When you start a new business there are generally goals you want to reach, both in terms of the achievable, that will keep the bank manager happy, and the big dreams of breaking new ground. In the late ’90s with a love for all things automotive pumping through his veins, Gianluca Tiepolo founded Stile Italiano and simply refused to place a limit on what could be done. With a close team around him they’ve done it all, served as a bike dealer, raced at a national level, acted as an official importer for some of the world’s biggest brands and built an endless number of cool customs. But once a year they build something truly remarkable in their signature style, a black and gold monocoque masterpiece, this time based on the beloved Moto Guzzi Le Mans 850.

The last time we saw such a machine from the team in Northern Italy, it was their all-conquering Norvin, that dominated the European show circuit and reached number two in our own 2020 bike of the year awards. A whole host of motorcycles have been treated to the look, with handmade single-piece bodies in the stylish colour combination laid down over everything from a Laverda, to a BMW, Harley, Bimota, Norton and even a Vyrus 985. With a love for the heyday of the Cafe Racer scene, they’ve also built an array of Tritons, Noriels and of course that incredible Norvin. But now it was time to bring it all back home, an all-Italian team going black and gold on a home country icon.

They have built a signature Moto Guzzi before, but that bike was in the style of a vintage racer, this custom would venture more into the tracker style and as Gianluca says, “the monocoque is the only way to get the perfect flow of lines.” In a sense, the donor could have been almost any Guzzi, but when you’re going to be spending hundreds of hours on a machine, it needs to speak to you. So the team opted to go for one of the marque’s all-time great bikes and the Tonti engineered Le Mans offers the perfect basis for just about any build.

With the Stile signature style meaning the body and colour choice were already predetermined, the crew needed to create the foundation for the build. The heavily triangulated Tonti frame came in for some serious modifications, with every last inch of metal smoothed out, the headstock prepared for a front-end change and new stainless bolts and custom machined caps used throughout. For the ultra-clean lines that Gianluca had in mind, the twin shock rear end would never really work and so the decision was quickly made to give the monocoque a mono-shock. To achieve this a custom tubular swingarm was built in the same exacting style as the frame and a gusted upper mount was added.

To get their new creation rolling, the team started to assemble some of the best bits in the business, without going for a look that was so modern it wouldn’t fit with the overall theme. In the rear end, a remote reservoir Ohlins shock hides away nicely, and a custom underslung Brembo disc setup handles the braking. At the front end, the forks are Showa, with gold anodised stanchions joined by black lower legs and custom triple clamps that are perfect for the style. Brembo calipers are mounted on custom built brackets, and the wheels are completely handbuilt with stainless spokes and purpose machined hubs.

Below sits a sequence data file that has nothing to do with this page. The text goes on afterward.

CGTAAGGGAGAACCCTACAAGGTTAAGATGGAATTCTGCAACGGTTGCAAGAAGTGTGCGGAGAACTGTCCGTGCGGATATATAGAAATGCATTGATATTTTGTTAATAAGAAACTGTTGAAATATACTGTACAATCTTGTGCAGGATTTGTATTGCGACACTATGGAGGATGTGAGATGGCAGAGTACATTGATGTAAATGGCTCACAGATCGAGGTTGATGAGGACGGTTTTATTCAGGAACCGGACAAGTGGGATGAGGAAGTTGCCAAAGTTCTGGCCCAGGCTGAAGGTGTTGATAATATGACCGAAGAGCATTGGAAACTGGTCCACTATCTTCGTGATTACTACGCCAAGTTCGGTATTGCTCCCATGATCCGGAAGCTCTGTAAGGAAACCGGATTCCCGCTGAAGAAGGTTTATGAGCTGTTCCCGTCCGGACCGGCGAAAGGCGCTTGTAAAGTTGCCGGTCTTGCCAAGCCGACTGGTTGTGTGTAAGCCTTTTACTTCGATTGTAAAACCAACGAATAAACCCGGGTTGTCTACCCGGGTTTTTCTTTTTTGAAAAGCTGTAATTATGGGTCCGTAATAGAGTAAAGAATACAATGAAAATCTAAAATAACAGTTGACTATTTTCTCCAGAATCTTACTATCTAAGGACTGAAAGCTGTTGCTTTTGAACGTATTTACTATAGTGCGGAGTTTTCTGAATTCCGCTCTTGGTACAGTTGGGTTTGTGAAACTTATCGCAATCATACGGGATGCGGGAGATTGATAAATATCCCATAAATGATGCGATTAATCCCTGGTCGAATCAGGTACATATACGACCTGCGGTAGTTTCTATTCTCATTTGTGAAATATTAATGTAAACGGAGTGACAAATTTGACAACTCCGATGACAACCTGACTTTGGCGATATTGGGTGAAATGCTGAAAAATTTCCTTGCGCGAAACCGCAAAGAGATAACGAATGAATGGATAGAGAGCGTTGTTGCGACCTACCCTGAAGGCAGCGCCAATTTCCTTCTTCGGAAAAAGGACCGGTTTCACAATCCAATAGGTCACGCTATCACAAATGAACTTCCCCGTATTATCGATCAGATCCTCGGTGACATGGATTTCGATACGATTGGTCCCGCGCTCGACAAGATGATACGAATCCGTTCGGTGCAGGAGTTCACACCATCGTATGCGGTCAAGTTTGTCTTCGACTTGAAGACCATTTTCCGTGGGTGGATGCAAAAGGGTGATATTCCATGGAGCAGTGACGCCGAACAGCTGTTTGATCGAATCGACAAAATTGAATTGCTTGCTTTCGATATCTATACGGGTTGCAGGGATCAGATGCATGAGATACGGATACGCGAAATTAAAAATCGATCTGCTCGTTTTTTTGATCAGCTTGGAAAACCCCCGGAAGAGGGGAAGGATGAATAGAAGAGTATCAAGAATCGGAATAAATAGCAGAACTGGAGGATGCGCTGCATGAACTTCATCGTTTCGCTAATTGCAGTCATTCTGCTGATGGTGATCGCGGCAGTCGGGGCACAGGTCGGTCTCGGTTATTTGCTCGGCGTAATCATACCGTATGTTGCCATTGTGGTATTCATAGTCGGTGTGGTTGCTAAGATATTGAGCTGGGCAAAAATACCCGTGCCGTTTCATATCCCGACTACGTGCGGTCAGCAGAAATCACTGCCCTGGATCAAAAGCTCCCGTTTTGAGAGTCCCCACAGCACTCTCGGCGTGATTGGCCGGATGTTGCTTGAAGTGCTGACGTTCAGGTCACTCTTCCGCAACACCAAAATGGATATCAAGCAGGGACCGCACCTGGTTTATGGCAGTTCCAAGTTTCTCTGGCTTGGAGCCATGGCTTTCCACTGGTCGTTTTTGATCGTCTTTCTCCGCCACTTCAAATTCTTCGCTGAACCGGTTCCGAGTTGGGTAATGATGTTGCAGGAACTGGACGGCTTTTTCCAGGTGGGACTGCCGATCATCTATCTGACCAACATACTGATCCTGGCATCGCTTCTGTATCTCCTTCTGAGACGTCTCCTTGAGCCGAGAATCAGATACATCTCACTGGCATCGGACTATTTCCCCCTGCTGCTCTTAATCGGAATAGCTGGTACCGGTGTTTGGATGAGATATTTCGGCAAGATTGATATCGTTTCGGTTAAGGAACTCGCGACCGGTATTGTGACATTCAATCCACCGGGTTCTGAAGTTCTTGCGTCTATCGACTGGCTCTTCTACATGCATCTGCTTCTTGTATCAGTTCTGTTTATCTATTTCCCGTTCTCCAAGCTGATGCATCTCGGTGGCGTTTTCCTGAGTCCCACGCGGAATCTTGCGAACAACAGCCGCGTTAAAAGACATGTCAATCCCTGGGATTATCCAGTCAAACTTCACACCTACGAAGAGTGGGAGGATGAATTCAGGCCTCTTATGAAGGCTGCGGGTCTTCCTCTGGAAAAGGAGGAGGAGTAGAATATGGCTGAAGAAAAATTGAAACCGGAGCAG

Now the process of creating that single skin could begin, and despite the enormous experience the team has in creating such objects of desire, there is simply no escaping the fact it is an enormously labour intensive task. Brilliantly shaped from aluminium the whole thing begins with a hammer and an English wheel, always offering up the shapes to the bike to make finer tweaks to the detail.

Not only does this piece incorporate the rear number boards into the combined seat and tank design, but the flowing lines wrap around the new suspension and swing upward to also add the front plate. The look is simply beautiful, hugging the Tonti design in an unbroken line from start to finish.

Underneath is a building masterclass that you don’t see, from the front fairing stay to the integrated tank and the clever subframe mounts, it all helps to create an illusion that the single piece is floating over the bike almost unrestrained. To do it all justice the paintwork has to be picture perfect and the entire bike is hit with a base of gloss black.

The old school gold goes on next and is neatly broken up by silver pinstriping, with all of the paint used to further show off the custom bodywork’s lines. In a similar fashion, the seat slots into the metal like the saddle on the back of a racehorse, and has been stitched in a combination of leather and Alcantara.

There is simply no part of the bike that has gone untouched, with the engine detailed within an inch of its life and painted up to match. A custom stainless exhaust helps to unlock more horsepower and looks simply amazing, finishing out in a set of one-off Virex mufflers.

The big carbs get their own machined velocity stacks and even the plug wires have been wrapped in black and gold shielding. The controls are a mix of custom rearsets with beautiful linkages and new flat bars on a chunky set of risers. Then you notice the details, like the matching machined steering nut and fork caps.

The signature style of Stile Italiano is always instantly recognisable, and yet the genius of it all is that no two of the bikes ever look the same, leaving this gorgeous Guzzi to break new ground all of its own.

[ Stile Italiano ]